Bio-safety Cabinets are divided into three broad classes – called I, II and III – based, among other things, on the level of protection they provide. This article explores features and functionalities that are unique to each of the classes, highlighting the key differences between them.
The first class of BSCs offers the most basic protection. While these cabinets ensure that laboratory personnel and the surrounding environment are protected from exposure to potentially hazardous substances, they do not protect the actual product being manipulated inside.
The air going through the cabinet’s exhaust passes through HEPA (High Efficiency Particulate Arrestance) filters, and may be discharged outside the building or recirculated, depending on the type of work that is being performed. However, the air flowing into the cabinet does not necessarily pass through any such filter. Because this air may be unclean, Class I cabinets cannot be used for materials susceptible to contamination.
Class I cabinets are mostly used to enclose equipment, such as mixers and blenders, and to do work that may generate aerosols, like tissue homogenisation and sonication. They can safely handle micro-organisms at Biosafety Levels 1- 3 (low- to moderate-risk micro-organisms). The cabinets usually have an open front, use negative pressure, and have a minimum face velocity of 0.38 metres per second (m/sec).
As indicated by the number, Class II cabinets offer mid-range protection. Like Class I cabinets, they can safely handle micro-organisms at Biosafety Levels 1- 3. However, a key difference is that air flowing inside and outside the cabinet passes through HEPA filters, and the air inside is kept moving in a downward, vertical, unidirectional manner.
Class II cabinets make up the majority of BSCs. They are used widely in clinical, hospital, research and pharmaceutical laboratories. Many Class I cabinets are now being replaced by Class II models as they have greater functionality.
Class II cabinets are further subdivided into four types - A1, A2, B1 and B2 - based on their construction, air flow velocities and patterns, and exhaust systems.
A1: Of the four types of Class II cabinet, this one offers the lowest level of protection. It has an inward airflow velocity of 0.38m/sec, may have positive pressure on the ducts and plena, and recirculates 70% of the air. This type of cabinet may be exhausted inside or outside the laboratory.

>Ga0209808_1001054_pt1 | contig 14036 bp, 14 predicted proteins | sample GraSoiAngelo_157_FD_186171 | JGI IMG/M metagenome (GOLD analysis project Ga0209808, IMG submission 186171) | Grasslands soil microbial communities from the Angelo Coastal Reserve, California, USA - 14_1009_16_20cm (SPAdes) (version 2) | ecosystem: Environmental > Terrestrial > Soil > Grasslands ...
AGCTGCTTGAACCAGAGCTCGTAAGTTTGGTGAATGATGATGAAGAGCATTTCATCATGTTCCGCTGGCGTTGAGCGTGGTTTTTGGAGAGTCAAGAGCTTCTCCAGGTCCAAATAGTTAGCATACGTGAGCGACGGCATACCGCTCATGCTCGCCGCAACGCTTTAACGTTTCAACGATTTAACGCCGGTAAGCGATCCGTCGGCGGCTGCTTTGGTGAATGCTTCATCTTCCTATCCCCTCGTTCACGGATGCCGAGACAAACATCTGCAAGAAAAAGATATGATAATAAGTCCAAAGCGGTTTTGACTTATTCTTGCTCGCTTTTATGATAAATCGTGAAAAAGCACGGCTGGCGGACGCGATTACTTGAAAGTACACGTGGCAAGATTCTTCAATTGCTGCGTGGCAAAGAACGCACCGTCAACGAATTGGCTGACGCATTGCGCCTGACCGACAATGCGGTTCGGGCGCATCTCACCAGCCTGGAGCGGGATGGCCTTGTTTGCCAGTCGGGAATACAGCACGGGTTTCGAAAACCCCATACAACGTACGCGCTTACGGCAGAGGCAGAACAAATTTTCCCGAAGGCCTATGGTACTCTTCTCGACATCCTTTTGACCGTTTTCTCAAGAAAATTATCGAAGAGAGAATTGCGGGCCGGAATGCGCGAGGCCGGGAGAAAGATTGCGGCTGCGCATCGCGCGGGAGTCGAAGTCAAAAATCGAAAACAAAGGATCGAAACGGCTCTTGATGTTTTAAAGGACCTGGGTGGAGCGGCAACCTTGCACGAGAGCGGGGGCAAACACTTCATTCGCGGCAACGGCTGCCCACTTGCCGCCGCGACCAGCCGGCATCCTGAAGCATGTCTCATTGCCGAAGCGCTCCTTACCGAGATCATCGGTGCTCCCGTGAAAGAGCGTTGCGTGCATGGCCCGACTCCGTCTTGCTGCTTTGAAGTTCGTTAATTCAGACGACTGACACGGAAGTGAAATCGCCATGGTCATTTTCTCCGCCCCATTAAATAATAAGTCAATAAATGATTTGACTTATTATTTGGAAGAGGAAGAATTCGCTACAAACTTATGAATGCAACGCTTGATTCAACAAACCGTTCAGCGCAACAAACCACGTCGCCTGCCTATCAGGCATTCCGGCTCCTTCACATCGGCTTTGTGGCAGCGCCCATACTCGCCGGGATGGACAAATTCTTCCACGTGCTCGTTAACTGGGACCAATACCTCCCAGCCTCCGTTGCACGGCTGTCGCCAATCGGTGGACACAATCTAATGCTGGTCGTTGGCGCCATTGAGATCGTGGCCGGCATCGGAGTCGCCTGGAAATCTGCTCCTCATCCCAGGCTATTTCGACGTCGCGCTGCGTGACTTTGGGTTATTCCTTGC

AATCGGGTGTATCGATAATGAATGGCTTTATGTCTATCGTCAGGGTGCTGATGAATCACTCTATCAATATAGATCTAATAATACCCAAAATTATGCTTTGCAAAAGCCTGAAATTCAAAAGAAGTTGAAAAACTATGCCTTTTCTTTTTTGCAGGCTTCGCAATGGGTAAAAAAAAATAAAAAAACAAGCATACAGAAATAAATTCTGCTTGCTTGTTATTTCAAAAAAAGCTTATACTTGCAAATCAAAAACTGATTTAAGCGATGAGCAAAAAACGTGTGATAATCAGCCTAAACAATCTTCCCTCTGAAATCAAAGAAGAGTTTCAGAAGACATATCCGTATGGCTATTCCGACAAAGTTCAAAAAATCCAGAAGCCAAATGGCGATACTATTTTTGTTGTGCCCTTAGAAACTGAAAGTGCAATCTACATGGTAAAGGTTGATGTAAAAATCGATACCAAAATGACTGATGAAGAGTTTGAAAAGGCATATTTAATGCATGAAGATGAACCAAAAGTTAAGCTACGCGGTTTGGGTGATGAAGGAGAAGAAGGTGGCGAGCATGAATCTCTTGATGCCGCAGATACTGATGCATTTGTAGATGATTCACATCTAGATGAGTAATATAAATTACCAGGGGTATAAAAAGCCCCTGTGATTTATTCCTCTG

A2: An estimated 95% of all BSCs are A2 cabinets (previously known as B3 cabinets). They have an inward airflow velocity of 0.51m/sec, use negative pressure on the plena, recirculate 70% of the air, and are exhausted outside.
B1: These cabinets also have an inward airflow velocity of 0.51m/sec and may use negative pressure. However, for greater protection, they must be hard-ducted to an outside exhaust, and they only recirculate 30-40% of the air inside the cabinet.
B2: These cabinets provide the most protection out of the Class II BSCs. They are exhausted outside, and no air is recirculated at all. They have an inward airflow velocity of 0.51m/sec and use negative pressure on the ducts and plena. They ensure both biological and chemical containment.
Volatile chemicals can only be used in A2 and B1 cabinets in minute quantities. They can be used in B2 cabinets in slightly larger quantities. They cannot be used in A1 and Class I cabinets at all without structural modifications.
These cabinets provide maximum protection for personnel, the environment and the product. They are completely enclosed and gas-tight, and can handle micro-organisms at Biosafety Level 4 (high-risk micro-organisms, such as emerging diseases). All work is done using arm-length rubber gloves that are attached to the cabinet, and or half suits.
The supply air is HEPA-filtered and exhaust air passes through either two HEPA filters or one and an incineration, before being discharged outside. The cabinets use negative pressure. They are connected to a double-doored autoclave and or chemical dunk-tank for the disinfection of all materials. Several Class III cabinets are often set up together as a contained system.
The class of BSC needed in a given laboratory will be determined by the type of work being done and the level of protection required.
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